And guess what? Each and every time I would mention it I would get contacted by Weatherbug challenging what I had to say.
I appreciate that they want to evangelize their product and protect it’s reputation. I even respect that. Sadly, one fact remains. When you install the free version you get a pile of software crap on your PC you would be better off without. I won’t hesitate to tell you that and I likely won’t be changing my position on this anytime soon.
I only casually mentioned Weatherbug in today’s HelpLine Blog which you can read here. I was comparing it to another malware offender known as Smiley Central which also installs garbage on your computer. The article had not been online more than one hour when I received a comment from the CTO of Weatherbug, Benjamin Beroukhim. He wanted to direct me to his editorial reply at networkworld.com where he was responding to NetBuzz columnist Paul McNamara and his recent observations regarding Weatherbug’s efforts to bolster their corporate image at the 2005 Interop conference in Las Vegas.
In his response to Mcnamara and Networkworld Beroukhim (The CTO of Weatherbug) went so far as to post this missive on the Weatherbug corporate blog in which he called into question Paul McNamara and Network World’s regard for human life. Good lord!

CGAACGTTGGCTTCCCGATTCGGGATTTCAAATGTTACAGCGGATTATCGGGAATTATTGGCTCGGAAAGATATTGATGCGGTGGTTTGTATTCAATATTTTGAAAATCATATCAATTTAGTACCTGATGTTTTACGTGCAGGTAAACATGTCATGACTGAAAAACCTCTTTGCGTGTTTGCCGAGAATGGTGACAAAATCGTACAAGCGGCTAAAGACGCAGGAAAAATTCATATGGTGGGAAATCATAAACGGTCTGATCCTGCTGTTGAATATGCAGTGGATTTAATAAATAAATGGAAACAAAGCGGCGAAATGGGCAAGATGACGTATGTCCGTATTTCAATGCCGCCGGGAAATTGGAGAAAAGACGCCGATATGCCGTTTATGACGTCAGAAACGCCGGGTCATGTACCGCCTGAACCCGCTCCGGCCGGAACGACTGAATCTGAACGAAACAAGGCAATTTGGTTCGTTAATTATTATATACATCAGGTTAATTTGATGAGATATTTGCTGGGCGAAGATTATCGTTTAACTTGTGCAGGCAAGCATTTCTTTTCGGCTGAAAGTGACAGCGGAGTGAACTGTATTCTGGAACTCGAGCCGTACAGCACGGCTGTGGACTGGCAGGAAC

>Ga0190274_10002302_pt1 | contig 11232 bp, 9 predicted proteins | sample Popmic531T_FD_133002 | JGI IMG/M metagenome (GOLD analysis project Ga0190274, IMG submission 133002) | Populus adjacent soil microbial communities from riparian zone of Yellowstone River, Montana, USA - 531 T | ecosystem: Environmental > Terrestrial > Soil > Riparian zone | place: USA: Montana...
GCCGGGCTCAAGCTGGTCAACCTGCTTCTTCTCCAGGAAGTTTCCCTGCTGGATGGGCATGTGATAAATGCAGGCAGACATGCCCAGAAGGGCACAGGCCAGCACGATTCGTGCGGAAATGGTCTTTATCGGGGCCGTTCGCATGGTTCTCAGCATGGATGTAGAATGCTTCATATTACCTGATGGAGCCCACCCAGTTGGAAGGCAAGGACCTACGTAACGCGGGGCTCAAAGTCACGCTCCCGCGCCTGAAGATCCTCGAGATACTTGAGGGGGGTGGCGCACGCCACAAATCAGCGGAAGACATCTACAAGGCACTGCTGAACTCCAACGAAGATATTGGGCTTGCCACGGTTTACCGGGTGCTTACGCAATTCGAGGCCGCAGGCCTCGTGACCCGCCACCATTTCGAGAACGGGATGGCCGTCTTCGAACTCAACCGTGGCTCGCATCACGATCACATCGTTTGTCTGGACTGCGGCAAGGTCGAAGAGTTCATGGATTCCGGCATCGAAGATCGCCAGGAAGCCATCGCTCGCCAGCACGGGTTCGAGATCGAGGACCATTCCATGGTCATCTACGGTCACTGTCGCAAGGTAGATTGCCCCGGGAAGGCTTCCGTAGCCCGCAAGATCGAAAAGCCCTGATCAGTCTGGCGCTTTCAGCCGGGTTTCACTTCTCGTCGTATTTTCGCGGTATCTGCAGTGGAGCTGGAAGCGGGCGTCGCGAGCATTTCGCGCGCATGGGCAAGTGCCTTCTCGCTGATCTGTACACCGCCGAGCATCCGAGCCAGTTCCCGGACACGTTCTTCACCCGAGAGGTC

On of McNamara’s readers did respond by saying that “It looks like WeatherBug only cares about the lives of Windows-using employees since there is no version for Mac or Unix/Linux,” “Maybe it’s part of a bigger Microsoft plot to eliminate users of competing operating systems?”
So I guess this blog entry is my response to Beroukhim. With the proper tags in this blog entry and all the right keywords like “spyware” and “weatherbug” in the same story I fully expect a response from him or one of the other Weatherbug faitful within the hour. Maybe I should have him on the show?
Nahhhh…it would end up being an infomercial for malware and what kind of anti-spyware crusader would I be if I were to allow that to happen?
I would like to go out on a positive note and I will do that by promoting Konfabulator (now called Yahoo Widget Engine), a nifty desktop utility for Windows that will magically provide current weather conditions to your desktop for free and without one single pop-up. Will wonders never cease.